“First, we make sure everything works mechanically and all the fluids stay where they are supposed to,” says Sanchez. “In other words, no oil leaks, no oil drainback holes draining into water or the outside of the head.”
As for my heads, Sanchez said: “It took us a number of days to put the right amount of heat in the heads and do the right amount of welding. And then cooling them slowly. Every day we kind of went through that slowly a little bit at a time so we didn’t overheat and warp the heads. Those heads were rough.”
I wondered how my heads could have possibly disintegrated. Sanchez’s theory: “The engine probably had water in the cylinders and it sat in a place where the temperature probably changed 100 degrees in a year. What you brought us was oxidized and eroded ‘70s aluminum from Europe that we didn’t even know that much about. Aluminum that old has a lot of impurities in it, a lot of dirt compared with what we have today,” Sanchez said.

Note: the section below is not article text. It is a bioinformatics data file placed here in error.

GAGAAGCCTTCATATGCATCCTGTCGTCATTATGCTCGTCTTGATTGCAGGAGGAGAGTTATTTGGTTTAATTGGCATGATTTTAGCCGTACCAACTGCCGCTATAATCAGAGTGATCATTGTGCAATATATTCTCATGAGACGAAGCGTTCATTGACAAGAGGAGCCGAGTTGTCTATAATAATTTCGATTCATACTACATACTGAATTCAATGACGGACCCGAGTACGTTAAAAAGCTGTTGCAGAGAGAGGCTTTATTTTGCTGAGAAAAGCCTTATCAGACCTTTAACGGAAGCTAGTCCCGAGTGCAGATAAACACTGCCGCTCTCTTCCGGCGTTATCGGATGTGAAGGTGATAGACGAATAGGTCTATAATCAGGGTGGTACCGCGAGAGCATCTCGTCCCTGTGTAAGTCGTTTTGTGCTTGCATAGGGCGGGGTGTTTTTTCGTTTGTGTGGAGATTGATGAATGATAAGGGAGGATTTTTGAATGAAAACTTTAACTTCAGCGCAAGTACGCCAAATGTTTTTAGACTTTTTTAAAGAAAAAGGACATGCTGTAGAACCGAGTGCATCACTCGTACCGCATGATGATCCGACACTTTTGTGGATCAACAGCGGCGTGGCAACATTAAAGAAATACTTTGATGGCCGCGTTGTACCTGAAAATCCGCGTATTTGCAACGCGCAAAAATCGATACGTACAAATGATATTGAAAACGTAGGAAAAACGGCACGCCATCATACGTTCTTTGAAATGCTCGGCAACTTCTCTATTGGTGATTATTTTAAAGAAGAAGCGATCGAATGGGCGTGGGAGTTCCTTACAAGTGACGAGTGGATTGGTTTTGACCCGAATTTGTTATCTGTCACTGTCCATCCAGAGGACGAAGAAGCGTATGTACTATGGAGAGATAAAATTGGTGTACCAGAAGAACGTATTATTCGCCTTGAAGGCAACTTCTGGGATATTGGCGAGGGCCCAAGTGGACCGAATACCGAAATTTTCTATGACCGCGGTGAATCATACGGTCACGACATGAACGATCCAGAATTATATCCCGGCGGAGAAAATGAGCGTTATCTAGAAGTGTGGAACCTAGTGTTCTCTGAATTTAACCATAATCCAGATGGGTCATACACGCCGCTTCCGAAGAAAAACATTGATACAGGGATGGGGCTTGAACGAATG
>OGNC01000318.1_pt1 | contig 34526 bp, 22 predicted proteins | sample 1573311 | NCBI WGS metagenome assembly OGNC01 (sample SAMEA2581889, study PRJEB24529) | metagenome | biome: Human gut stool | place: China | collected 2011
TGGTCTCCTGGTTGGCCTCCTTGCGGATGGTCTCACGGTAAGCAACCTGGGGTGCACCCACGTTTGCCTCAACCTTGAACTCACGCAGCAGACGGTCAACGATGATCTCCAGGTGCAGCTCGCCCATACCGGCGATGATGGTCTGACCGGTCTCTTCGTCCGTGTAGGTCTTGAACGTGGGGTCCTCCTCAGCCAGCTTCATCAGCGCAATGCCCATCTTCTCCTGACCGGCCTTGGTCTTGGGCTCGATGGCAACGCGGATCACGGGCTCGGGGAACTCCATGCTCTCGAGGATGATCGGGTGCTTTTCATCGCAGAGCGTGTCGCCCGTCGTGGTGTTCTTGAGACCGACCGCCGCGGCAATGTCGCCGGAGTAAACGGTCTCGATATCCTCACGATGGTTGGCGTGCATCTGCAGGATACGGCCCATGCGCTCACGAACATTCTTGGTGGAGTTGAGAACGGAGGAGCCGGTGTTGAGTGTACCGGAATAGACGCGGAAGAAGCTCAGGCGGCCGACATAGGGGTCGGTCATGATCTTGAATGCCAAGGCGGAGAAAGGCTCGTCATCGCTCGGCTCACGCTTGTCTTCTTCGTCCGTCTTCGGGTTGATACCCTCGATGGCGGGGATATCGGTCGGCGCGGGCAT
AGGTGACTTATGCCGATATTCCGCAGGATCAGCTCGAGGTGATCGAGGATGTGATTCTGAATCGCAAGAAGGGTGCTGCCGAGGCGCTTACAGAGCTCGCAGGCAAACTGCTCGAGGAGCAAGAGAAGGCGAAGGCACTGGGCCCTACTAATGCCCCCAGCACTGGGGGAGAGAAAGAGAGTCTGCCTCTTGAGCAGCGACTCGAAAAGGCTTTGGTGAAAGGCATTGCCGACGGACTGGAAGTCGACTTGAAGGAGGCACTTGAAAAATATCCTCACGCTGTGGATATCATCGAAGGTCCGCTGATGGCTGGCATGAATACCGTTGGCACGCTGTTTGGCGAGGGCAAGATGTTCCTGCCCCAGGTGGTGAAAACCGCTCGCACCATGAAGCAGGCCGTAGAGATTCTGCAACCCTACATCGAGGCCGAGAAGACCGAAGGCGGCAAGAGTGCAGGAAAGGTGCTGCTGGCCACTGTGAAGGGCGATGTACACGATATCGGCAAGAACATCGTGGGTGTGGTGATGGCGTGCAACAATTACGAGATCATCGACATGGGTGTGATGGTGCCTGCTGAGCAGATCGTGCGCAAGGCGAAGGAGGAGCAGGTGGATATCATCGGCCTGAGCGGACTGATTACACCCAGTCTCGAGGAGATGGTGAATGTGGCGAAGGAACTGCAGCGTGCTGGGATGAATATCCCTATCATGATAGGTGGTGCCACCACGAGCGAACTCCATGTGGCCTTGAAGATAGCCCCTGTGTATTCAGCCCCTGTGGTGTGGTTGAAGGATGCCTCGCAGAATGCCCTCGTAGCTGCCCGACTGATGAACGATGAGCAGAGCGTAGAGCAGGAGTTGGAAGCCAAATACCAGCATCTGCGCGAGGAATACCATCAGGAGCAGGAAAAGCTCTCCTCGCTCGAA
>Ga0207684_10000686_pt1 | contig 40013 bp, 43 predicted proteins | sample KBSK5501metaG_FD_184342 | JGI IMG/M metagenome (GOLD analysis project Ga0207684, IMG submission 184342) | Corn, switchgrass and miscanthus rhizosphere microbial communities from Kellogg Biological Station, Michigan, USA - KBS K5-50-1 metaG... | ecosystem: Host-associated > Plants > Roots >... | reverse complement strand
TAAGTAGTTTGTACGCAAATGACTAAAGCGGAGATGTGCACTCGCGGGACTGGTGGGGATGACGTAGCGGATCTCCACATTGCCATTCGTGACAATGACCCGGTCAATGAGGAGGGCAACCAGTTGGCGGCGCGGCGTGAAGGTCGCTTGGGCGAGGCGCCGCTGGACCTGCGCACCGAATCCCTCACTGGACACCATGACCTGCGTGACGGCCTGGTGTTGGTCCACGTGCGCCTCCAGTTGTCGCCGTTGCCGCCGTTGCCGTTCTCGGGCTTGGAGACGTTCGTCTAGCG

A neat thing happened as Sanchez got into the project. As he took a close look at the Stag heads, Sanchez found some pretty nifty design work, especially in the intake and exhaust ports. He says the design is very advanced for heads created in the late 1960s. Sanchez didn’t quite agree with the angled stud and bolt arrangement or the lack of water ports in the center cylinders. That was something he’d never seen before. But Sanchez feels the Stag heads are well designed in many areas.
I explained to Sanchez that most Stag heads warp because of overheating caused by low coolant, an ineffective radiator or other problems. Once a Stag engine overheats, marginal cylinder head sealing becomes totally ineffective and causes coolant leaks and uneven compression due to warping. Total Flow can fix most warped heads by a combination of welding in new metal in low areas and resurfacing the gasket faces. But, Sanchez warns, if the head is so badly warped that the camshaft doesn’t turn freely, things can get ugly (read: expensive) quickly.